•Technique: the manner and ability with which an artist, writer, dancer, athlete, or the like employs the technical skills of a particular art or field of endeavor. •Discipline: training to act in accordance with rules; drill: military discipline. •Culture: the quality in a person or society that arises from a concern for what is regarded as excellent in arts, letters, manners, scholarly pursuits, etc. •Technical vocabulary

•Precision: the state or quality of being precise.
•Personalize: to have marked with one’s initials, name, or monogram: to personalize stationery. •Formula: a set form of words, as for stating or declaring something definitely or authoritatively, for indicating procedure to be followed, or for prescribed use on some ceremonial occasion. •Aspiration: strong desire, longing, or aim; ambition: intellectual aspirations. •Terminology: the system of terms belonging or peculiar to a science, art, or specialized subject; nomenclature: the terminology of botany. •Colloquialism: a colloquial expression.

•Syntax: the study of the rules for the formation of grammatical sentences in a language. •Cultural literacy: knowledge of history, contributions, and perspectives of different cultural groups, including one’s own group, necessary for understanding of reading, writing, and other media. •Analyze / analysis: the separating of any material or abstract entity into its constituent elements ( opposed to synthesis). •Humanities: all human beings collectively; the human race; humankind. Samuel Scudder’s essay:

•Antecedent: preceding; prior: an antecedent event.
•Acquire: to come into possession or ownership of; get as one’s own: to acquire property. •Zoology: the science or branch of biology dealing with animals. •Devote: to give up or appropriate to or concentrate on a particular pursuit, occupation, purpose, cause, etc.: to devote one’s time to reading. •Naturalist: a person who studies or is an expert in natural history, especially a zoologist or botanist. •Infectious: communicable by infection, as from one person to another or from one part of the body to another: infectious diseases. •Aversion: a strong feeling of dislike, opposition, repugnance, or antipathy (usually followed by to ): a strong aversion to snakes and spiders. •Precinct: a district, as of a city, marked out for governmental or administrative purposes, or for police protection. •Commend: to present, mention, or praise as worthy of confidence, notice, kindness, etc.; recommend: to commend a friend to another; to commend an applicant for employment.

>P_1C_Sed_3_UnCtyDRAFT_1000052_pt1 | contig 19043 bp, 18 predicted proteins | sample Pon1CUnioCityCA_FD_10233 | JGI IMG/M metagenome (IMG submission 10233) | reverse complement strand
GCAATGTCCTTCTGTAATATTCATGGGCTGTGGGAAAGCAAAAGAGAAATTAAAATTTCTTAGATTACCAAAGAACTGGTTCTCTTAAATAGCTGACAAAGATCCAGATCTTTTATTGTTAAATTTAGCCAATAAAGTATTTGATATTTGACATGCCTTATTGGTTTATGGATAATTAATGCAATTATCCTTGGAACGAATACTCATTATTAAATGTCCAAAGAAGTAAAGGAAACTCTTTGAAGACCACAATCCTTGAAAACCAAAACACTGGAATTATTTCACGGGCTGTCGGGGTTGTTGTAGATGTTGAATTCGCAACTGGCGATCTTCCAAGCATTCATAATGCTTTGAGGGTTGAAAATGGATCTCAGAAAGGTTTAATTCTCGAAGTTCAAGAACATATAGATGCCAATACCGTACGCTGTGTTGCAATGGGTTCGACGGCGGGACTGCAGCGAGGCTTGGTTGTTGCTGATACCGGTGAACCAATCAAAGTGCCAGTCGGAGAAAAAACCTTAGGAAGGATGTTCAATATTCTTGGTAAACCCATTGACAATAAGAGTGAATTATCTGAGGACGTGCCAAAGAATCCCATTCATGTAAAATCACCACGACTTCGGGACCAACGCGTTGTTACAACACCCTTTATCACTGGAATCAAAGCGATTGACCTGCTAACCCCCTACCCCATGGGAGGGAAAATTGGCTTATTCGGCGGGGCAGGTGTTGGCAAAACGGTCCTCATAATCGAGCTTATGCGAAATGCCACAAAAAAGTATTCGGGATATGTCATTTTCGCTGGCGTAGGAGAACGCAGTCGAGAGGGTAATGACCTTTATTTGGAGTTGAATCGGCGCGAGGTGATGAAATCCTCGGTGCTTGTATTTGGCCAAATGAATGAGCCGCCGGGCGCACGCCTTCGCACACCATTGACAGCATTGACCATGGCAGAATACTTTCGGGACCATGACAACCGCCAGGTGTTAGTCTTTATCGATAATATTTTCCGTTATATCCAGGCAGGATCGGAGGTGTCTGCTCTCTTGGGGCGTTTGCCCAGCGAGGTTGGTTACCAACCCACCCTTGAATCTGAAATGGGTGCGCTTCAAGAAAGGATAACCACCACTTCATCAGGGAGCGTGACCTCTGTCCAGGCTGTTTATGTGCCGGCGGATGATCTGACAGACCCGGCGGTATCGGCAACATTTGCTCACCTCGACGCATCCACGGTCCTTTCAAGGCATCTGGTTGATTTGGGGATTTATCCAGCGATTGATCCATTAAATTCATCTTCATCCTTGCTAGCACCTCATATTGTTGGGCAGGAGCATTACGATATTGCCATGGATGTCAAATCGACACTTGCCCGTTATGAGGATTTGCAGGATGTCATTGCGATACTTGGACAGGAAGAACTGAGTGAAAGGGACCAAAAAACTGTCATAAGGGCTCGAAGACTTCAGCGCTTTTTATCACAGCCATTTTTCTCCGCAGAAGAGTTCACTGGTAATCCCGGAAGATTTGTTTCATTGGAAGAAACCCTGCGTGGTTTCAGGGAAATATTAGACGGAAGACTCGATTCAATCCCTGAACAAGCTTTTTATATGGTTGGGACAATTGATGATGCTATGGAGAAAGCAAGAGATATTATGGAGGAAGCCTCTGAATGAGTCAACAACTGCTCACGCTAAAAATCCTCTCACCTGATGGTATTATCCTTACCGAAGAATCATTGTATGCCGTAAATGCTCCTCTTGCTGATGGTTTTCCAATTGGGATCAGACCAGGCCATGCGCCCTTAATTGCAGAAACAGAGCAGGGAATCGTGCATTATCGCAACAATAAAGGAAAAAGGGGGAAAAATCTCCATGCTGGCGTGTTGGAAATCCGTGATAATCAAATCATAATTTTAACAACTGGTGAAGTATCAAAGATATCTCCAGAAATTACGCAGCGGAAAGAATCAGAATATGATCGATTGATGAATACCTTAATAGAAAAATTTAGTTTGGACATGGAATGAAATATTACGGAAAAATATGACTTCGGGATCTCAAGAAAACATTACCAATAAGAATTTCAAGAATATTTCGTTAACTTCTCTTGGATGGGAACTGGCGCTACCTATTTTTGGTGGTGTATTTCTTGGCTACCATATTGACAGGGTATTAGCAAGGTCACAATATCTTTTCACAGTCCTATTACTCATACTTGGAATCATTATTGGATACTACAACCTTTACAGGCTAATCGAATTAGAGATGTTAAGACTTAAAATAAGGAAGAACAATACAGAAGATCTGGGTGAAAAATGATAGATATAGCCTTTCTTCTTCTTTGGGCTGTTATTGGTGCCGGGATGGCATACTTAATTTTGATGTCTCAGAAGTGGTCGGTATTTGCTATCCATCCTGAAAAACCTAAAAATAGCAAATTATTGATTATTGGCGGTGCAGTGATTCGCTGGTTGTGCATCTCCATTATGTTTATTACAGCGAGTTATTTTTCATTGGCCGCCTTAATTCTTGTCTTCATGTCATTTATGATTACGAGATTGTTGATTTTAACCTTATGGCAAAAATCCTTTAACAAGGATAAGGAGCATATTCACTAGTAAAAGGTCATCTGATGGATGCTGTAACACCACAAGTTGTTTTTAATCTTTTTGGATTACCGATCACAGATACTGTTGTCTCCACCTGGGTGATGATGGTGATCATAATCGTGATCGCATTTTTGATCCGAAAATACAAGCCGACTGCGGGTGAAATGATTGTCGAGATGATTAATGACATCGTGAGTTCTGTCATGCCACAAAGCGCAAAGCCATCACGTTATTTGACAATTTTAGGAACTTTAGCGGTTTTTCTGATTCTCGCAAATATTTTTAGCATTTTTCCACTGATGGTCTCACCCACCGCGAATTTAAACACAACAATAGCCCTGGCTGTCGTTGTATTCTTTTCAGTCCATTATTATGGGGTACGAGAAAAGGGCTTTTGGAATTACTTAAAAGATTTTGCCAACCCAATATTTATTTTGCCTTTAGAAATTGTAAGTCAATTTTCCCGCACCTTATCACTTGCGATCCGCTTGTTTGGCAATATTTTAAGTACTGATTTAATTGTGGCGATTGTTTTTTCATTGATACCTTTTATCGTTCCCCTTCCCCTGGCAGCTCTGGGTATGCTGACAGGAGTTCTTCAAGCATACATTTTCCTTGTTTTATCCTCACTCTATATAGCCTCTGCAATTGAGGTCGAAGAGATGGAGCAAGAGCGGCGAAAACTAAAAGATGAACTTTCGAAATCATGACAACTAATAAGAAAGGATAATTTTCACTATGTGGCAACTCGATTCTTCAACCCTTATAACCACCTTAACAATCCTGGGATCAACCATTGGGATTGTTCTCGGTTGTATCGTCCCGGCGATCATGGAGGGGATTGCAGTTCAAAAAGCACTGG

•Ardent : having, expressive of, or characterized by intense feeling; passionate; fervent: an ardent vow; ardent love. •Entomologist: the branch of zoology dealing with insects. •Resuscitate: to revive, especially from apparent death or from unconsciousness. •Loathsome: causing feelings of loathing; disgusting; revolting; repulsive: a loathsome skin disease. •Infinite: immeasurably great: an infinite capacity for forgiveness. •Interdicted: Civil Law . any prohibitory act or decree of a court or an administrative officer. •Piqued: to affect with sharp irritation and resentment, especially by some wound to pride: She was greatly piqued when they refused her invitation. •Wretched: very unfortunate in condition or circumstances; miserable; pitiable. •Perplexity: the state of being perplexed; confusion; uncertainty. •Injunction: Law . a judicial process or order requiring the person or persons to whom it is directed to do a particular act or to refrain from doing a particular act. •Inestimable: incapable of being estimated or assessed.